From the monthly archives: "November 2008"

Can you identify this annoying, swarming bug?
Sun, Nov 23, 2008 at 12:08 PM
Hi. Noone I’ve talked to knows what these are. The bloom in late summer and are enormous pests through sheer numbers. They crash-land on everything and march around, but otherwise exhibit no behavior. They seek cracks and shelter and crowd together to winter, I suppose. I very rarely see them mating. They are a hideous annoyance that, at peak times, make it impossible to work outside. They get into EVERYTHING. Everything you open has them inside it. They are masters are penetration.
Ian Macky
Yreka (rural Northern California)

Hyaline Plant Bugs

Hyaline Plant Bugs

Hi Ian,
We did some research on BugGuide, and have concluded that you are being infested by Hyaline Grass Bugs, Liorhyssus hyalinus. There is considerable information on BugGuide on how to properly identify the species, but no information on its habits. We have not had much luck locating other information except a vague reference that they are pests on Sorghum. We would question if perhaps there are Sorghum fields near your residence.

Hi Daniel…
That certainly looks to be it!  Thanks so much.  I will find out if sorghum is grown around here.  I’m in the middle of acres of “buck brush” in scrub country, no crops are grown within a couple miles at
least.  Hmm…  I read up some and it said they eat sorghum and pistachio fruit– two very different things– which makes me wonder if there are others things it eats, something very common around here. Anyway, thanks again for the ID, that really helps.  If you like, I
can send you a few trillion for your collection.
ian

Thanks for the offer Ian, but our entire collection of bugs is online.

Caterpiller
Sun, Nov 23, 2008 at 1:10 PM
Hello, I found this really cool caterpiller in my garden and I can’t find any pictures that match him it seems most are green. I live in central Florida and would like to know what it is and what it eats. Any information you have would be great.
Thank you in advance!
P.S. my kids and I love your website!!!!
Felice Gilmartin
Central Florida

Imperial Moth Caterpillar

Imperial Moth Caterpillar

Hi Felice,
This is an Imperial Moth Caterpillar, Eacles imperialis.  Most specimens of caterpillars of this species are green, but in order to better ensure the survival of the species, there are also blue-green, brown, and orange color variations of this caterpillar.  Many caterpillars change color right before pupation.  Imperial Moth Caterpillars pupate in the soil, and we suspect this individual left the tree upon which it was feeding, and was searching for a nice plot of dirt in which to pupate when you encountered it.  Imperial Moth Caterpillars are not real fussy about their food.  Specimens are found on a large variety of deciduous trees and they will even feed on some coniferous trees.  Adult Imperial Moths do not feed.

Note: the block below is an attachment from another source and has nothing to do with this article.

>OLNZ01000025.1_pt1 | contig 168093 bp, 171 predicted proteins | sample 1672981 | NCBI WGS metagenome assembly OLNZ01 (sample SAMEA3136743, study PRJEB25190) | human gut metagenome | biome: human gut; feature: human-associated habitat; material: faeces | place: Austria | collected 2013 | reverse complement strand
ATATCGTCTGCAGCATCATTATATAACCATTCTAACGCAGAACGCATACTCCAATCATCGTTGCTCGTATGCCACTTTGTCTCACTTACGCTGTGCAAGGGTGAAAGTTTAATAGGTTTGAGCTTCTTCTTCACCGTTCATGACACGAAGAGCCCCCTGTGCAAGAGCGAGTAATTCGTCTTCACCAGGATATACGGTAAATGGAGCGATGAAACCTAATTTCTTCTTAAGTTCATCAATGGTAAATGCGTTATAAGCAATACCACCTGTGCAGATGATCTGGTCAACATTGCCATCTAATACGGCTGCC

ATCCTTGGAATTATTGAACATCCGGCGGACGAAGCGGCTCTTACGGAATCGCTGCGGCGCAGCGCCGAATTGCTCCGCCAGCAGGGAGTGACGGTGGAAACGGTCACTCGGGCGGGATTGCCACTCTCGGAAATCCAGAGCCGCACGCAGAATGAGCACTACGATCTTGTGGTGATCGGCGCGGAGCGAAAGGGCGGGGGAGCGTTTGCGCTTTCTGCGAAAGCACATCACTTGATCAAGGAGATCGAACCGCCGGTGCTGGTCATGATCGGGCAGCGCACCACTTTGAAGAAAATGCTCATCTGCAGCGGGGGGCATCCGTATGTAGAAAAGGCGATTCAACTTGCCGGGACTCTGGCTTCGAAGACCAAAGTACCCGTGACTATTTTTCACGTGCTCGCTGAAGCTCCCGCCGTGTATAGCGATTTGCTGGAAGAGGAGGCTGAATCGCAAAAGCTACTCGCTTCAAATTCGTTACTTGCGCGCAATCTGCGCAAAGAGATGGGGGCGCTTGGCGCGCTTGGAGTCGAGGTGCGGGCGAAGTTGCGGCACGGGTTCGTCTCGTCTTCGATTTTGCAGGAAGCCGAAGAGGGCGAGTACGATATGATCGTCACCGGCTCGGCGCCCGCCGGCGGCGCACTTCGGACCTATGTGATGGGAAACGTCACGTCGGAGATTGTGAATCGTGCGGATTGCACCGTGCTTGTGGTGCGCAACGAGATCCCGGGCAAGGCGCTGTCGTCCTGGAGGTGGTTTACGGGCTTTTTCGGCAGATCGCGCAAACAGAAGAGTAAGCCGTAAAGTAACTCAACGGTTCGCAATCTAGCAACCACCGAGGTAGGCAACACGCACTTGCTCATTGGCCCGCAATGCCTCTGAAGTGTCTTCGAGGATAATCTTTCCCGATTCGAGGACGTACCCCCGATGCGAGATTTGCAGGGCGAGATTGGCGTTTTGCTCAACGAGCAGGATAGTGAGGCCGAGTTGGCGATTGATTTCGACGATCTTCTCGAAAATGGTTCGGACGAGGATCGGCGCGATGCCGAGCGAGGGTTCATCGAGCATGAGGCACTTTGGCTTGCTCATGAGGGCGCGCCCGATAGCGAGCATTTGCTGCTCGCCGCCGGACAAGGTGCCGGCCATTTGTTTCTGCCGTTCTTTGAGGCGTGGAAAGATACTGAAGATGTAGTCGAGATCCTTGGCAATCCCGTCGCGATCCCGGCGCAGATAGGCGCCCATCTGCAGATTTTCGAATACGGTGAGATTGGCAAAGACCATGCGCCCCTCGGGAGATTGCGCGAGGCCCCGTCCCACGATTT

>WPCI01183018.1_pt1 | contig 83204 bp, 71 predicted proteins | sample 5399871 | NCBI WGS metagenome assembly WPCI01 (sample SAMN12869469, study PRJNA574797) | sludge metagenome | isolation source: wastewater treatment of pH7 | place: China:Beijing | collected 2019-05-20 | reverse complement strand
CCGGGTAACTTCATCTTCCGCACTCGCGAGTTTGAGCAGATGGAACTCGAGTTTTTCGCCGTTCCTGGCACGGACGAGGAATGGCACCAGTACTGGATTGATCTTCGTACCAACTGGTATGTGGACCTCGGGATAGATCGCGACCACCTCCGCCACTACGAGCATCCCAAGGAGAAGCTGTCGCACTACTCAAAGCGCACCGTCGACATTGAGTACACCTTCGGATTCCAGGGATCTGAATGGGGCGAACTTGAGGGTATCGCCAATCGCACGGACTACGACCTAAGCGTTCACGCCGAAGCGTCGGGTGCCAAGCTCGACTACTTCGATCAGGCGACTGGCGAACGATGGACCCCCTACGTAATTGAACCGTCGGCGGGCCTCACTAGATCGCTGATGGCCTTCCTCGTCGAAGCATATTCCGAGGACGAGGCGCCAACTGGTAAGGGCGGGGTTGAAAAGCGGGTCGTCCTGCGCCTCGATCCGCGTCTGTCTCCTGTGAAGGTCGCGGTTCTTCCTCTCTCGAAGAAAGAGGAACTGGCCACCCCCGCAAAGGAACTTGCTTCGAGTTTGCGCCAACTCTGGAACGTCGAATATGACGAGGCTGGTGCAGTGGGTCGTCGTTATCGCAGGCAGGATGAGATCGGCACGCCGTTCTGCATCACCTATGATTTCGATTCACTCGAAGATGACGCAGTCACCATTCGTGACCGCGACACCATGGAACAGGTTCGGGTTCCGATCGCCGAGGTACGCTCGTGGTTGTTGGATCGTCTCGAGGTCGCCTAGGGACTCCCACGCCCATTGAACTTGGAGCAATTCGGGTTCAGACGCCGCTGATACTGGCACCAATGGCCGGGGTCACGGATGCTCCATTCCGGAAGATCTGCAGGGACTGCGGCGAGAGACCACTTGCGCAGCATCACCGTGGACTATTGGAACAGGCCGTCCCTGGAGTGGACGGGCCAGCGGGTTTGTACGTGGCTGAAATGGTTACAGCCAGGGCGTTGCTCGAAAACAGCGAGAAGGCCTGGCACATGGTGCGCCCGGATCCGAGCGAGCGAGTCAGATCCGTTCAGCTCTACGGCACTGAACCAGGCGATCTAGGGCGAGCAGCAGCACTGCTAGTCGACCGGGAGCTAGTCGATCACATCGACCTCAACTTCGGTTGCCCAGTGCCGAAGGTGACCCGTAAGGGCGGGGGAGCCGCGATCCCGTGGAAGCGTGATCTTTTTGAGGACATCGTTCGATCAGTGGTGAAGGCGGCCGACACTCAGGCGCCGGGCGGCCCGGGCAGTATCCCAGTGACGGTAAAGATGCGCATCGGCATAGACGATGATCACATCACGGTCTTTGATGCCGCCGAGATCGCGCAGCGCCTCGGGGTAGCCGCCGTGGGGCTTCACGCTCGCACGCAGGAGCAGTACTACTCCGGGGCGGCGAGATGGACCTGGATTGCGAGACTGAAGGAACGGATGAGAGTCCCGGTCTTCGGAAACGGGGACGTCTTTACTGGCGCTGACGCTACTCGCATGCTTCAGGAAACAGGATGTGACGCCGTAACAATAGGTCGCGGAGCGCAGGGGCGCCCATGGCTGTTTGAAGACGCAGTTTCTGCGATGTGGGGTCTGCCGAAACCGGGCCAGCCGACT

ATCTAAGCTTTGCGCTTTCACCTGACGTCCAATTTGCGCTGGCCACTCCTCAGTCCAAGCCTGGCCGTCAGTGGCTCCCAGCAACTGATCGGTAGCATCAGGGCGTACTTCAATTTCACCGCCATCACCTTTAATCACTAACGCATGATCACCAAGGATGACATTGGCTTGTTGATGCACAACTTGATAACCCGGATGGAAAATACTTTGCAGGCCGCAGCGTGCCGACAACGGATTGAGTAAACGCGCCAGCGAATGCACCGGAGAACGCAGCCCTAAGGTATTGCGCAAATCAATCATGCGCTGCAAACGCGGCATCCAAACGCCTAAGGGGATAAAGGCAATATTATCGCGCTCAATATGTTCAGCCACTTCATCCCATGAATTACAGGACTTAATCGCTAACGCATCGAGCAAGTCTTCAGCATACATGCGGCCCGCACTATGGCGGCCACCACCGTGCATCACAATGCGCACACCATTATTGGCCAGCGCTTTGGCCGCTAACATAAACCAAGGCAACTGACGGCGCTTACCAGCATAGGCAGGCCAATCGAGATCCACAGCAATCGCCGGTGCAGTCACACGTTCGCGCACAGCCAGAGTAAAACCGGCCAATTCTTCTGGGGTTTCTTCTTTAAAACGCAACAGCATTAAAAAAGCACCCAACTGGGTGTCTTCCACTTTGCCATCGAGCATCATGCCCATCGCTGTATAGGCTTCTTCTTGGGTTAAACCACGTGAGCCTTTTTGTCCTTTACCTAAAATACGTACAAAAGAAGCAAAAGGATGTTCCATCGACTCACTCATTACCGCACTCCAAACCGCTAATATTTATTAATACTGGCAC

Large colorful cricket
Sun, Nov 23, 2008 at 11:22 AM
I found this large (about 3-4 inches) cricket looking bug on my rose bush. Since then I have seen him or his friends several places around my house. Once it was even walking along the edge of my roof. I was just wondering what it was.
Curious
Denham Springs, Louisiana

Eastern Lubber Grasshopper

Eastern Lubber Grasshopper

Hi Curious,
This is an Eastern Lubber Grasshopper, Romalea microptera.  There are light and dark forms and yours is a textbook example of the light form.  You can find a matching image and information on Bugguide.

mystery Autumn caterpillar
Sat, Nov 22, 2008 at 5:57 AM
My children found this guy on their treehouse in October. We have scoured the internet and our caterpillar field guide for his identity. I suspect this is a moth larva.
J, M, and S
Baton Rouge, LA

Stinging Slug Caterpillar

Stinging Slug Caterpillar

Dear J,M, and S,
We are happy to hear the children did not suffer a painful sting after handling this Stinging Slug Caterpillar.  Your specimen is in the genus Euclea.  We found a matching image on BugGuide, but it is not identified to the species level.  The Spiny Oak Slug Moth, Euclea delphinii, is the only species identified in the genus, so your specimen is either a closely related species, or a color variation on the Spiny Oak Slug Moth.

Mandible (Non-Insect)?
Sat, Nov 22, 2008 at 12:57 PM
Found 11/22/08, Central Indiana (Lebanon,IN) ,USA, In bathroom sink, Early winter. Exterior Temperature 30 degrees F.
Ruler shown is in mm.
Reece, the Scorpion King
Central Indiana, USA

Pseudoscorpion

Pseudoscorpion

Hi Reece,
This is a harmless Pseudoscorpion.  They are often found in homes and they have a nearly worldwide distribution.

I have no clue what is it
Sat, Nov 22, 2008 at 10:14 PM
I found it climbing an small concrete wall, close to were I’m building my new home and while I usually have at least an idea of what a bug is, this time I have not clue what so ever,it’s lengt is around an inch long and I found it in the summer, is it a larva of some sort?
Jorge Farias
Jalisco, Mexico

Firefly Larva from Mexico

Netwing Beetle Larva from Mexico

Hola Jorge,
We believe this is a Firefly Larva. Beetle Larvae, and larvae in general, are often quite difficult to exactly identify to the species level. Fireflies are beetles, and the larvae eat snails and slugs. We wish we had Fireflies in Los Angeles, not only because of the night display, but because of the garden snails and slugs that eat our lettuce and other tender plants.

Hi, Daniel:
Wow, you have been very busy posting!  I turn my back for a week and….wham!  LOL!
… Ok, I think that covers it for now.  Oh, wait, that “lampyrid larva” from Mexico is much more than likely the larva of a net-winged beetle, family Lycidae.
Eric